Lisa Swanson, MD, FAAD, a pediatric dermatologist at Saint Luke’s Children’s Hospital and Summer 2024 SDPA Conference Medical Director, presented a whirlwind tour of common and uncommon pediatric dermatological conditions, as well as the current treatments for the conditions. A partial list of important highlights the topics covered are presented here.


Dr. Swanson acknowledged the systemic nature of psoriasis and implored the attendees to treat children with bad psoriasis and offered up a number of pearls for dealing with the systemic disease. She pointed to trends in recent decades showing pediatric psoriasis increasing in prevalence, noting that the condition is often misdiagnosed. Dr. Swanson also pointed to research indicating that gradual changes over the decades (and even centuries) in gut microbiomes impacted immune regulation. Additionally, knock-on effects of climate change on the food supply were also shown to play a role. Recommended treatments included standard topical steroids as well as new topical treatments like tapinarof (Vtama) and roflumilast (Zoryve).

Perioral Dermatitis

Dr. Swanson said that this condition is very common in children and also commonly misdiagnosed. She noted that topical ruxolitinib, although used off-label, is very effective at treating and reducing perioral dermatitis. She also recommended additional treatment options like clindamycin (topical), metronidazole cream, sodium sulfacetamide products, topical dapsone, gentamicin 0.3% ophthalmic ointment, oral ivermectin and azithromycin.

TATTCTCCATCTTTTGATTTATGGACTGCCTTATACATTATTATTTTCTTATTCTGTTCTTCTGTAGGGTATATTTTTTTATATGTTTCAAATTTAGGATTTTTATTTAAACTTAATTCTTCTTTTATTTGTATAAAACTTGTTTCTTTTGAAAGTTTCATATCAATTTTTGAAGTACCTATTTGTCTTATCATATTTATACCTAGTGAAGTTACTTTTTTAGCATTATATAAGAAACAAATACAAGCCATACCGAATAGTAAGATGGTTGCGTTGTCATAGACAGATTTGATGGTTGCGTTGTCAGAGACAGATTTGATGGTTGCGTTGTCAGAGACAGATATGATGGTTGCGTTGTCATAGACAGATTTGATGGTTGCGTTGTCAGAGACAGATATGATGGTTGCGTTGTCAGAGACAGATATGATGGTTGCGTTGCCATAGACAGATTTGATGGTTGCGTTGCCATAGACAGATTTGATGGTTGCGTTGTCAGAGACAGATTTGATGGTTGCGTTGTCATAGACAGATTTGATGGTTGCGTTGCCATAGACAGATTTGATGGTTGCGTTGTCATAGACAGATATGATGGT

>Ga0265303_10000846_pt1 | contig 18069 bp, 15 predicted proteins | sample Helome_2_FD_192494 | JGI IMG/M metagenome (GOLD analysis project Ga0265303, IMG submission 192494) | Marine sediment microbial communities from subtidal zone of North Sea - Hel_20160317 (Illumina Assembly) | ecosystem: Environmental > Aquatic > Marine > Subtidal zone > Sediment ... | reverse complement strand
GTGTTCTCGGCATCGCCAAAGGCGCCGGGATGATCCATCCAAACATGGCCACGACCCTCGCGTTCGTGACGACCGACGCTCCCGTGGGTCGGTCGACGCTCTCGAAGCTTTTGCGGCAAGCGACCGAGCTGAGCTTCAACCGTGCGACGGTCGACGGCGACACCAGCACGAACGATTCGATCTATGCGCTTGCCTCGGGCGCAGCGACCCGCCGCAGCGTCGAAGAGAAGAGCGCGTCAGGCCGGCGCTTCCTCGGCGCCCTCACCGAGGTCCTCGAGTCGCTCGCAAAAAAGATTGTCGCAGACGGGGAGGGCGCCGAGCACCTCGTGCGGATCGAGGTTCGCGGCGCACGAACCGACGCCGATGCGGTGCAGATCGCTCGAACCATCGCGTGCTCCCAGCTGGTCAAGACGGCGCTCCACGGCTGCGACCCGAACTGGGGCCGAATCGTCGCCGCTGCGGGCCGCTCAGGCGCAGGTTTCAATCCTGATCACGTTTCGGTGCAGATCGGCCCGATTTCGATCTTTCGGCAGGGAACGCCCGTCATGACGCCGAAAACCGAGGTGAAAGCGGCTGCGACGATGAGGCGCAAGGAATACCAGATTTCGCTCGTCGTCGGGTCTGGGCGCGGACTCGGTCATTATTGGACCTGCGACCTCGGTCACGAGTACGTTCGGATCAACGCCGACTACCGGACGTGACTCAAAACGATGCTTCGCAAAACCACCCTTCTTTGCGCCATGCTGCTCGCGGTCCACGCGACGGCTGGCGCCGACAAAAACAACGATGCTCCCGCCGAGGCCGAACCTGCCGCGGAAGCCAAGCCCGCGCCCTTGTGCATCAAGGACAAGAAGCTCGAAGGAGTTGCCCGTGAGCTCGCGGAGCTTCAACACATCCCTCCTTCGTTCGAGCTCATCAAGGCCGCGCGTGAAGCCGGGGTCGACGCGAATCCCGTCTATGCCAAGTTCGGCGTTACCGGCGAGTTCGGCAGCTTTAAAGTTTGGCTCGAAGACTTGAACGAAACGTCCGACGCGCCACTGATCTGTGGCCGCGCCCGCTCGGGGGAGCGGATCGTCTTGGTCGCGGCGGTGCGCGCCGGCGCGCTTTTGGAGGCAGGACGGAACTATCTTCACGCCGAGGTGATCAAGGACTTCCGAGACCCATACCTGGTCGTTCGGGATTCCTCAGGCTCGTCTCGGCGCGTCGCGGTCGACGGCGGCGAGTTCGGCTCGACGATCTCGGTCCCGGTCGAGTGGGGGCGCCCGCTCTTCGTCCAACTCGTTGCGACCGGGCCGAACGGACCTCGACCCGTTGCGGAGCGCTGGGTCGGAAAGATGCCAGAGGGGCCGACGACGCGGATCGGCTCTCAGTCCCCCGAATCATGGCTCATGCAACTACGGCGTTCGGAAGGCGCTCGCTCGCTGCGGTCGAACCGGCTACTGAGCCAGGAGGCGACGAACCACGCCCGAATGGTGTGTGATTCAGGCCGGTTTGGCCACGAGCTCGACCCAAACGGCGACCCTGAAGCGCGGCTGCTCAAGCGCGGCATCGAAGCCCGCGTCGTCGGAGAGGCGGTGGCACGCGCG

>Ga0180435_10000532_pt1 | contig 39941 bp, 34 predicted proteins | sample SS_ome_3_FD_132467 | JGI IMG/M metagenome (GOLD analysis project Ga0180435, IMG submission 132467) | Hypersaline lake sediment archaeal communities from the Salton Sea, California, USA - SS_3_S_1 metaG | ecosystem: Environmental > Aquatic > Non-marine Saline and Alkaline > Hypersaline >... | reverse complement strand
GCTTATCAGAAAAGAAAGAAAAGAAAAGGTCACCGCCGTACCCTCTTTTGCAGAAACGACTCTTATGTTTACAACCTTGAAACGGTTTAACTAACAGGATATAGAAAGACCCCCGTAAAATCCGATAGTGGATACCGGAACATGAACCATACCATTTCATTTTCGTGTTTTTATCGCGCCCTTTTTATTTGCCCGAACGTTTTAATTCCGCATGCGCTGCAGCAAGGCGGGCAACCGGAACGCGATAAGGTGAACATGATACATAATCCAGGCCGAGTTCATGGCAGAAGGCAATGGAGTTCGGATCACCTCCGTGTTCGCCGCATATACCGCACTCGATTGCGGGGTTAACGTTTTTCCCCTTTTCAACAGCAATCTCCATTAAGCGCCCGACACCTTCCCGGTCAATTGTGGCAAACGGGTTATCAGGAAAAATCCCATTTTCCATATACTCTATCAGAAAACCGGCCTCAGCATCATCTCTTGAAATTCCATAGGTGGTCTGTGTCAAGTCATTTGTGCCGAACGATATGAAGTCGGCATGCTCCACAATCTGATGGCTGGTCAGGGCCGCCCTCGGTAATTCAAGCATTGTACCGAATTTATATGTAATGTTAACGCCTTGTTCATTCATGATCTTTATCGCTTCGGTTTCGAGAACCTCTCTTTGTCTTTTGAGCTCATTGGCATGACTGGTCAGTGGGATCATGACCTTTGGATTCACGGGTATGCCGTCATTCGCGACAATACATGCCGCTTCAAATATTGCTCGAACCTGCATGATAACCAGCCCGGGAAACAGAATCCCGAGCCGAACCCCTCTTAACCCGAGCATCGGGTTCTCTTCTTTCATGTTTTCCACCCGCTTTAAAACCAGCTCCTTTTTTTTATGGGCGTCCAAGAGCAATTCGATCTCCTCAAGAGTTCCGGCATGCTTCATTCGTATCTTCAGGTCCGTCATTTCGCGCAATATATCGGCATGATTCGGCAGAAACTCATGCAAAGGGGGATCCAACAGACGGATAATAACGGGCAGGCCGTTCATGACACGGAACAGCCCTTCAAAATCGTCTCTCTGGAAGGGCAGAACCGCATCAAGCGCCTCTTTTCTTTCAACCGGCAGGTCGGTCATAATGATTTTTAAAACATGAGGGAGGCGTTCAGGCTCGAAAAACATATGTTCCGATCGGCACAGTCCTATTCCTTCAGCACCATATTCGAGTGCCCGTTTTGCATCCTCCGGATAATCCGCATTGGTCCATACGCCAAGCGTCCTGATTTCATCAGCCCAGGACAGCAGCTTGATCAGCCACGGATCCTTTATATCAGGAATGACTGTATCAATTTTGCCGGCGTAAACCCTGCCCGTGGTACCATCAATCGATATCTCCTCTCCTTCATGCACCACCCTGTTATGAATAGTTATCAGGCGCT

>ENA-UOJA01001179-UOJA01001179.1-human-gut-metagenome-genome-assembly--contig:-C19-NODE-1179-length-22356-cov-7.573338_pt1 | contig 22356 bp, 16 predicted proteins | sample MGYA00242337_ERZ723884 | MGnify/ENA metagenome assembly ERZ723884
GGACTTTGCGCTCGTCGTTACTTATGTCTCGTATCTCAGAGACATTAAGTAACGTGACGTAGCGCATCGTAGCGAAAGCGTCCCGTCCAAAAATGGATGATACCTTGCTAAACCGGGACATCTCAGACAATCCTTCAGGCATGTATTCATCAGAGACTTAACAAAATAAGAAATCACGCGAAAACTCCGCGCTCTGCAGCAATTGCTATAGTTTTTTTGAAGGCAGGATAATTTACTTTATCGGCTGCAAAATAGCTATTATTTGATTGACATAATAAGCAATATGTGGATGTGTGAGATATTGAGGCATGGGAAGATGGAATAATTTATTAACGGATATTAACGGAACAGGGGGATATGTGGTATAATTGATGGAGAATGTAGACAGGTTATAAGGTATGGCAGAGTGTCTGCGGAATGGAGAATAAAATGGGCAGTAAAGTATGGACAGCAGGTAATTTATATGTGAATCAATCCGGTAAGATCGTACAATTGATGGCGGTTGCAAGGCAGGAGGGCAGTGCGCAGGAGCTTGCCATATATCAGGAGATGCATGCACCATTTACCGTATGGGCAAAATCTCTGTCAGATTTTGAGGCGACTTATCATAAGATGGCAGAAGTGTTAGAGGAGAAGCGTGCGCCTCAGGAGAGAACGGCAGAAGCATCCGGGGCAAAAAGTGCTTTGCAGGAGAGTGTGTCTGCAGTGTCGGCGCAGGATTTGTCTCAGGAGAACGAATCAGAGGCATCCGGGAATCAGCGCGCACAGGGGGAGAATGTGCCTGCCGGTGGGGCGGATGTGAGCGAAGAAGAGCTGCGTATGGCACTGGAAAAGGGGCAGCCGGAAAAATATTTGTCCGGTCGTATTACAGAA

Alopecia Areata

When it comes to alopecia, Dr. Swanson said that there are generally three kinds: a “one-time deal” where it occurs once and not again, one that is recurrent, and one that progresses to alopecia totalis (in 2% of patients). For treatment, she recommended topicals, and even some “harmless things” such as vitamin D, daily Allegra, and other oral treatments.

Dr. Swanson also noted that while JAK inhibitors were an effective option, including baricitinib (2 mg or 4 mg daily), ritlecitinib (50 mg daily) and the often-in-combination minoxidil 2.5 mg pills. She also noted that JAK inhibitors as a class of drugs have well-known boxed warnings for side effects such as serious infections, mortality, malignancy, thrombosis, and major adverse cardiovascular events (MACE). Practitioners, she said, should become intimately familiar with those warnings and know when and in whom they would apply. should not be afraid to use JAK inhibitors on the whole because of the box warning.


Dr. Swanson focused part of her talk on what she saw as a very effective treatment for cutaneous wards in WartPeel. Active ingredients include salicylic acid plus 5-fluorouracil in a proprietary vehicle and retailing directly from Nucara Pharmacy in Iowa for $99. The before-after photos she presented as examples of treatment showed significant improvement in warts in several body locations. It can also be used on the face, but with some limitations.

Presented at: SDPA Annual Summer Conference. June 5-8, 2024. San Diego

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